In the commercial insurance branches and especially in the field of transport insurance, agreements concerning the insurance value, calculated on the basis of valuations, are of special importance. By agreeing on an estimate, the value of the insured goods (eg transport goods) is stipulated in the contract by the parties as binding for the time when the insured event occurs, ie ex ante. Provided that the valuation estimate does not exceed, or only marginally exceeds, the actual value, such agreements are unobjectionable when viewed from the perspective of the rule against unjust enrichment. They eliminate the need for tedious damage surveys and possibly also long-winded proceedings. Therefore, an estimated insurance value serves the efficient processing of claims for insured events. However, in cases where the valuation estimate exceeds the actual value, concerns with regard to the rule against unjust enrichment arise. For this reason, many legal systems provide that an insurer may reduce the valuation estimate where this sum significantly exceeds the actual insurance value at the time of occurrence of the insured event. Nevertheless, policies in excess thereof are customary and also permissible in marine insurance, where the insurer is not entitled to object to an overly excessive valuation (‘policy proof of interest’).
3. Indemnity insurance in the acquis communautaire
In the European acquis of insurance law, a lack of contract law provisions concerning matters of indemnity insurance is to be noted. Admittedly, there are directives in the areas of legal expenses insurance and, especially, third party motor insurance, which essentially deal with questions of contract law. Yet, these directives are not concerned with general principles of indemnity insurance, but rather with other specific problems. At the same time, these directives, without a doubt, implicitly presuppose the compensatory function of both third party motor insurance and legal expenses insurance.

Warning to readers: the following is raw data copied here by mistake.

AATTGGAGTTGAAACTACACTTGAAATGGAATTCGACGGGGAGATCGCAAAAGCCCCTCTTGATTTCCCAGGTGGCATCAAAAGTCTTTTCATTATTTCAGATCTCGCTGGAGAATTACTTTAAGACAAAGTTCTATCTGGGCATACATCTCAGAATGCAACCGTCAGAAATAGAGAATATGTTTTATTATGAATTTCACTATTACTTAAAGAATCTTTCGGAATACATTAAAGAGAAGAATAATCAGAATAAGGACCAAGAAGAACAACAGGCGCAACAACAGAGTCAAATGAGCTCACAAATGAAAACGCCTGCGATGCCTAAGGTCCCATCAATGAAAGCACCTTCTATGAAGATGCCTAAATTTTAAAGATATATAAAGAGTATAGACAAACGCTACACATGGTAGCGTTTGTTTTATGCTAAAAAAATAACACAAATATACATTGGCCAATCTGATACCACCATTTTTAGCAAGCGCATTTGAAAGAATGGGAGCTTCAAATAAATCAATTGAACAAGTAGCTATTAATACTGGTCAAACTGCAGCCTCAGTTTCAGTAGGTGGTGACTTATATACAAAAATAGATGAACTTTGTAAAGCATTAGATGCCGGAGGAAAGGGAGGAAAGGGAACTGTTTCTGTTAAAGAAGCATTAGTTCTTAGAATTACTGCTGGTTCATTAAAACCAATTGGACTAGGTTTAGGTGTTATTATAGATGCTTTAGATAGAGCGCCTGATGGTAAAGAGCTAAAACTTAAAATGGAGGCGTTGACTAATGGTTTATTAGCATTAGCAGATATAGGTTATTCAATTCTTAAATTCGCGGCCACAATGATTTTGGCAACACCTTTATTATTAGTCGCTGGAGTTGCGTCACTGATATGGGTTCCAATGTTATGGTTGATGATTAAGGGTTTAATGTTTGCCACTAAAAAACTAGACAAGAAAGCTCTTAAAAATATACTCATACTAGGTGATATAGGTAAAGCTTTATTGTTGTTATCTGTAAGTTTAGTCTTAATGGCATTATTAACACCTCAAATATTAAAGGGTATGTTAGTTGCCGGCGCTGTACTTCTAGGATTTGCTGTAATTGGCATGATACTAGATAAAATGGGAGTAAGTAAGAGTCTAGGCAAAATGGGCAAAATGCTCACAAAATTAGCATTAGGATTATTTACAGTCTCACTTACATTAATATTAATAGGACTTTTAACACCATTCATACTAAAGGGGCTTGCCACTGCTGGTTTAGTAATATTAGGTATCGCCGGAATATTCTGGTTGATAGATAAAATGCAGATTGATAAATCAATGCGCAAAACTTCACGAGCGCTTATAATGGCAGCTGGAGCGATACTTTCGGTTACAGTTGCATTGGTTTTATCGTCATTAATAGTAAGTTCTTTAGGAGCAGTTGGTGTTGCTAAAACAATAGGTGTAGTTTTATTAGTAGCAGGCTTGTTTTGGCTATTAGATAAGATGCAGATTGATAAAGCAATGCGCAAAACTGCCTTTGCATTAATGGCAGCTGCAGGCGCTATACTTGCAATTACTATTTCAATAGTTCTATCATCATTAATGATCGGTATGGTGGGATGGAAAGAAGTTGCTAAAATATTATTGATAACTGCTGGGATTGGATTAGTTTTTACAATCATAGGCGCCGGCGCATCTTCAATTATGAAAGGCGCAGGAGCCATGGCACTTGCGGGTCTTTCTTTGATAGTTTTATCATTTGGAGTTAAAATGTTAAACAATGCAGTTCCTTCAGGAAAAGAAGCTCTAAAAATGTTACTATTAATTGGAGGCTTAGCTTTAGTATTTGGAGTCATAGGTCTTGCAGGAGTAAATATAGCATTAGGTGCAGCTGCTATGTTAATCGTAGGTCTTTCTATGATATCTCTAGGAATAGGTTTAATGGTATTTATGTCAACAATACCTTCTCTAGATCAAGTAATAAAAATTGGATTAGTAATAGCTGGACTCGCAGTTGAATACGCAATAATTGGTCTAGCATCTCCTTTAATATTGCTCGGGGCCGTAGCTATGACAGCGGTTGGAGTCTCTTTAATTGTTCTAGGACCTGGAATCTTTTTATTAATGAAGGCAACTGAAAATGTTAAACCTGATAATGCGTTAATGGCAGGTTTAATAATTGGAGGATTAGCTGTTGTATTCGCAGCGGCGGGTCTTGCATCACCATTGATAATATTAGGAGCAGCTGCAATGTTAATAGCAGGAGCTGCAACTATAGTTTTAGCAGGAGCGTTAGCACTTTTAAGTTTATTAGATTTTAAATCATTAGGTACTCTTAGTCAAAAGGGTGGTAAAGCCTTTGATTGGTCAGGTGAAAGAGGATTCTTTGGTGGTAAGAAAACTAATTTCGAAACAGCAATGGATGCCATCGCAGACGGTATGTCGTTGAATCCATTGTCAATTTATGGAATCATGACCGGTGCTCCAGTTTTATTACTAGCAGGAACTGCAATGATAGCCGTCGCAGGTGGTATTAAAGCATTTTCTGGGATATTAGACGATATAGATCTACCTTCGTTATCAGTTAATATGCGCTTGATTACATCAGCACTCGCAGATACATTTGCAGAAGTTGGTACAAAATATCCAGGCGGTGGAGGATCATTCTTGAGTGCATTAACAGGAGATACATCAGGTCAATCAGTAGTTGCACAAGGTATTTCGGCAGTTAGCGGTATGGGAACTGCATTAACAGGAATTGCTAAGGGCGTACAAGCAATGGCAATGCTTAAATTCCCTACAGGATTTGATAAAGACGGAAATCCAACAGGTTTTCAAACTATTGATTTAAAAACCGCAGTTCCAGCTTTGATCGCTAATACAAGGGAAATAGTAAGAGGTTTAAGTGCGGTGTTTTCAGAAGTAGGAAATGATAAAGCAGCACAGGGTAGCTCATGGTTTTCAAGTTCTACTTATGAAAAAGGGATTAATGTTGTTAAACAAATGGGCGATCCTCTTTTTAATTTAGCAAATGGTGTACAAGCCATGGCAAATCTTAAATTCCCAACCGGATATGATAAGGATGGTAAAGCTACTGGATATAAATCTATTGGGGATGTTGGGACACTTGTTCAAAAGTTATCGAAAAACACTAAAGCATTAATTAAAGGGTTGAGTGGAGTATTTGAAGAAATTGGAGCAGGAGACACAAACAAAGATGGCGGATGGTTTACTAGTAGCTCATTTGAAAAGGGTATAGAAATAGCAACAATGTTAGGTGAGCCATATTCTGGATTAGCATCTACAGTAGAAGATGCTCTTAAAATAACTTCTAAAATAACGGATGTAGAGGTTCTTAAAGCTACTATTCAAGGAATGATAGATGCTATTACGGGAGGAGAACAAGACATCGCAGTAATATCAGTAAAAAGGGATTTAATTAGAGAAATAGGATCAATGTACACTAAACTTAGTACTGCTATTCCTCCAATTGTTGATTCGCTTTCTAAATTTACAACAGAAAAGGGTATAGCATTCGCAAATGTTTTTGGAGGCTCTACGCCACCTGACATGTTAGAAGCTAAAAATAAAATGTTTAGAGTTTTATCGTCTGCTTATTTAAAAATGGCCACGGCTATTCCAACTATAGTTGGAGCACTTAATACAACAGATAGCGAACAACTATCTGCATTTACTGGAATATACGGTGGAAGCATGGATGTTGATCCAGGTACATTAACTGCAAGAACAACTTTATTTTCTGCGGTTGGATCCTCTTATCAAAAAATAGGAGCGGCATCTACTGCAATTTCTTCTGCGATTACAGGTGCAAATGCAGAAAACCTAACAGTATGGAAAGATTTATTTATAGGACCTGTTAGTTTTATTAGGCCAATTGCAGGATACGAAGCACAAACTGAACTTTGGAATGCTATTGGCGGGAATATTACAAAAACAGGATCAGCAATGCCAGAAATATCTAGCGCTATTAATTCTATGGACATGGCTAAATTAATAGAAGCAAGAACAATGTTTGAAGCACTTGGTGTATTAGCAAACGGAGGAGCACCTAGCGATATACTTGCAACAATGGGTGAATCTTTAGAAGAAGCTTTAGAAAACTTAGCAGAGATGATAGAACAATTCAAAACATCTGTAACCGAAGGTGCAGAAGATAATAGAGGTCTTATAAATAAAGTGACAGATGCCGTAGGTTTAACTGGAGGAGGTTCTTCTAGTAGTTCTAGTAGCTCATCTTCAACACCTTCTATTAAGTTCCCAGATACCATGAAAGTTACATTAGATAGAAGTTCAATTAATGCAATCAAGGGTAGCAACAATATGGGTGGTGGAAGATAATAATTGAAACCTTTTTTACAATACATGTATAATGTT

Nevertheless, an indirect reference to indemnity insurance using the term ‘non-life’ is made in the directives. For regulatory purposes, the directives are divided into the Consolidated Life Assurance Directive (Dir 2002/83) and three directives concerning non-life insurance (Dir 73/239, Dir 88/357, Dir 92/49). The German version of the Third Non-Life Insurance Directive (Dir 92/49) even uses the term Schadenversicherung (indemnity insurance). Technically speaking, this is imprecise as the directives concerning non-life insurance policies also cover fixed-sum insurance policies (eg accident insurance). In any event, the directives currently in force will be replaced by Dir 2009/138 as of 1 November 2012.
4. Indemnity insurance in the PEICL
The Principles of European Insurance Contract Law (PEICL) also contain a Part II, which provides for rules on all types of indemnity insurance. Of these, Art 8:101(1) of the PEICL should be highlighted. According to this provision, the insurer is not obliged to compensate more than the loss actually suffered by the policyholder. Pursuant to Art 1:103(2)2, this provision is only mandatory in favour of the policyholder in the area of mass risk insurance, but may also be derogated from for insurance policies covering large risks. Thus, in either case the principle can be departed from for the benefit of the policyholder. This leads to compensation payments based on an object’s reinstatement value as well as valuations (these are expressly permitted by Art 8:101(2) of the PEICL) being effective. Thus, Art 8:101 of the PEICL assumes the function of being a guideline for assessing the permissibility of agreements concerning the insurance value, an assessment which is based on the limits posed by the general civil law and especially the need for contracts to conform with morality.
Rudolf Gärtner, Das Bereicherungsverbot—Eine Grundfrage des Versicherungsrechts (1970); Jürgen Basedow and Till Fock (eds), Europäisches Versicherungsvertragsrecht, vols 1 and 2 (2002) and vol 3 (2003); Yvonne Lambert-Faivre, Droit des assurances (12th edn, 2005); Malcolm Clarke, The Law of Insurance Contracts (5th edn, 2006); Herman Cousy (ed), ‘Insurance Law’ in Jan M Smits (ed), International Encyclopaedia of Laws (2006); Manfred Wandt, Versicherungsrecht (4th edn, 2009).